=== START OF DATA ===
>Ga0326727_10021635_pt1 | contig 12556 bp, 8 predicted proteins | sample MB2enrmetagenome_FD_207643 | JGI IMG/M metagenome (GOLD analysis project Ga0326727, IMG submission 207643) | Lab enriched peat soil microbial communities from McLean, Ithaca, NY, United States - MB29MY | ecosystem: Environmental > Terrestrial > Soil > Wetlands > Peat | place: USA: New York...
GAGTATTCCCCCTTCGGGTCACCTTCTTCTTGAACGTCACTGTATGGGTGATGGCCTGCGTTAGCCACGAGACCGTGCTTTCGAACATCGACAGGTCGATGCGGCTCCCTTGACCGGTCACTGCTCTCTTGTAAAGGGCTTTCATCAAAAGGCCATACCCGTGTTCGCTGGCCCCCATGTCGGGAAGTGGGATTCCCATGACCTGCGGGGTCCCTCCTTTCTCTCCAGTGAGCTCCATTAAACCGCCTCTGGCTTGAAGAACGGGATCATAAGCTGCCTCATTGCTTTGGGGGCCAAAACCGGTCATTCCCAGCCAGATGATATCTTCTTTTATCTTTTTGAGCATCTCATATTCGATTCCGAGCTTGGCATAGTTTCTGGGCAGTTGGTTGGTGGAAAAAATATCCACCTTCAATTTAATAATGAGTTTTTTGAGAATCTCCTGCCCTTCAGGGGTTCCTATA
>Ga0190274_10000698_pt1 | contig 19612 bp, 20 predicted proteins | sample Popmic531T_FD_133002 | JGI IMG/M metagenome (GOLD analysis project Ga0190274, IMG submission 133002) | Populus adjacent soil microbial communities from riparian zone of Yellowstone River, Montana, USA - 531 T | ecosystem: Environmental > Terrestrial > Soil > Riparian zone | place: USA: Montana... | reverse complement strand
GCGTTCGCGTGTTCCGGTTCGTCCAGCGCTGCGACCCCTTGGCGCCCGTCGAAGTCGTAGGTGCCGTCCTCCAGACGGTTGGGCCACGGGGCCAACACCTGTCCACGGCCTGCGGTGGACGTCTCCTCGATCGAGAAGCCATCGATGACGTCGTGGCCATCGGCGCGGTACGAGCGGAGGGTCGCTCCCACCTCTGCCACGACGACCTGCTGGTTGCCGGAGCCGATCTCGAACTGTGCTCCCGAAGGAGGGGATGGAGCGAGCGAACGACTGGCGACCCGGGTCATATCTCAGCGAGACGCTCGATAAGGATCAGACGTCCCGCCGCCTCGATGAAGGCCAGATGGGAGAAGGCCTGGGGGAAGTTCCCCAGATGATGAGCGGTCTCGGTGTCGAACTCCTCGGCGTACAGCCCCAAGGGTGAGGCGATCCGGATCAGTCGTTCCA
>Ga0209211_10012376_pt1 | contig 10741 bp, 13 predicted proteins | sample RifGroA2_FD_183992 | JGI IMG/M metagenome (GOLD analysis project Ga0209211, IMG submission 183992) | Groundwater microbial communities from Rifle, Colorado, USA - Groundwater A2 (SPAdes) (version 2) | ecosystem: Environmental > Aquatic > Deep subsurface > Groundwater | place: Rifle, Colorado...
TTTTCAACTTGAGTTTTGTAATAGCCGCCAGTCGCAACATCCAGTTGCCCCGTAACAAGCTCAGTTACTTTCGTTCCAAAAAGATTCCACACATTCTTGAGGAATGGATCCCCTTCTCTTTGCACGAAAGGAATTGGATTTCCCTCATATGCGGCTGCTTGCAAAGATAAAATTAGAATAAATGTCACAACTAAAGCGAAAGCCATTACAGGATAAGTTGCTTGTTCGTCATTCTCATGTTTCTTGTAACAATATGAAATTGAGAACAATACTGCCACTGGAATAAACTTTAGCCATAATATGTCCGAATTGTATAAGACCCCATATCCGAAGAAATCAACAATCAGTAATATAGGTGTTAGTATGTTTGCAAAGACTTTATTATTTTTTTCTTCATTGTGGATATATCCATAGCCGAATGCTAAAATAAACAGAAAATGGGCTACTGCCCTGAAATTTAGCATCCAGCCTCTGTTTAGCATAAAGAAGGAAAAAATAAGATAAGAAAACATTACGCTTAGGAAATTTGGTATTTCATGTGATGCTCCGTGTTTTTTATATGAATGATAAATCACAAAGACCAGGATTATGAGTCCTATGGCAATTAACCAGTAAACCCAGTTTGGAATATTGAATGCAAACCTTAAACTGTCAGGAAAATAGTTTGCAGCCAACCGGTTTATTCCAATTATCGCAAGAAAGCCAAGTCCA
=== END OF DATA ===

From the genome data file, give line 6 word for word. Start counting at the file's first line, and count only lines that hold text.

TTTTCAACTTGAGTTTTGTAATAGCCGCCAGTCGCAACATCCAGTTGCCCCGTAACAAGCTCAGTTACTTTCGTTCCAAAAAGATTCCACACATTCTTGAGGAATGGATCCCCTTCTCTTTGCACGAAAGGAATTGGATTTCCCTCATATGCGGCTGCTTGCAAAGATAAAATTAGAATAAATGTCACAACTAAAGCGAAAGCCATTACAGGATAAGTTGCTTGTTCGTCATTCTCATGTTTCTTGTAACAATATGAAATTGAGAACAATACTGCCACTGGAATAAACTTTAGCCATAATATGTCCGAATTGTATAAGACCCCATATCCGAAGAAATCAACAATCAGTAATATAGGTGTTAGTATGTTTGCAAAGACTTTATTATTTTTTTCTTCATTGTGGATATATCCATAGCCGAATGCTAAAATAAACAGAAAATGGGCTACTGCCCTGAAATTTAGCATCCAGCCTCTGTTTAGCATAAAGAAGGAAAAAATAAGATAAGAAAACATTACGCTTAGGAAATTTGGTATTTCATGTGATGCTCCGTGTTTTTTATATGAATGATAAATCACAAAGACCAGGATTATGAGTCCTATGGCAATTAACCAGTAAACCCAGTTTGGAATATTGAATGCAAACCTTAAACTGTCAGGAAAATAGTTTGCAGCCAACCGGTTTATTCCAATTATCGCAAGAAAGCCAAGTCCA